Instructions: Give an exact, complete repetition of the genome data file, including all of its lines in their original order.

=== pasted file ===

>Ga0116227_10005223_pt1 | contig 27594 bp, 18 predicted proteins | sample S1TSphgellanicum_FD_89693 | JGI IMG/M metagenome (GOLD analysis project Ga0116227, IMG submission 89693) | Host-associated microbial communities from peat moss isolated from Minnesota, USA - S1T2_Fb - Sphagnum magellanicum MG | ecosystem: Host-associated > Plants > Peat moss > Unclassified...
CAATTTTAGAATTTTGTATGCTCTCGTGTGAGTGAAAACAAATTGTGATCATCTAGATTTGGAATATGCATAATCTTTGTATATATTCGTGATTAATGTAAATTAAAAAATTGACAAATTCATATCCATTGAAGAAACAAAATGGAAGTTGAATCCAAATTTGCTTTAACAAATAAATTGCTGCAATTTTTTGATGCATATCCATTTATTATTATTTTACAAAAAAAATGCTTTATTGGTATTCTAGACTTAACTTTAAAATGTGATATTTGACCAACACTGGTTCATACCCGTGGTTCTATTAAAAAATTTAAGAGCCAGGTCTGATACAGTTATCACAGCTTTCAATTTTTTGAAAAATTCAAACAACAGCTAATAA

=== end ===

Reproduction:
>Ga0116227_10005223_pt1 | contig 27594 bp, 18 predicted proteins | sample S1TSphgellanicum_FD_89693 | JGI IMG/M metagenome (GOLD analysis project Ga0116227, IMG submission 89693) | Host-associated microbial communities from peat moss isolated from Minnesota, USA - S1T2_Fb - Sphagnum magellanicum MG | ecosystem: Host-associated > Plants > Peat moss > Unclassified...
CAATTTTAGAATTTTGTATGCTCTCGTGTGAGTGAAAACAAATTGTGATCATCTAGATTTGGAATATGCATAATCTTTGTATATATTCGTGATTAATGTAAATTAAAAAATTGACAAATTCATATCCATTGAAGAAACAAAATGGAAGTTGAATCCAAATTTGCTTTAACAAATAAATTGCTGCAATTTTTTGATGCATATCCATTTATTATTATTTTACAAAAAAAATGCTTTATTGGTATTCTAGACTTAACTTTAAAATGTGATATTTGACCAACACTGGTTCATACCCGTGGTTCTATTAAAAAATTTAAGAGCCAGGTCTGATACAGTTATCACAGCTTTCAATTTTTTGAAAAATTCAAACAACAGCTAATAA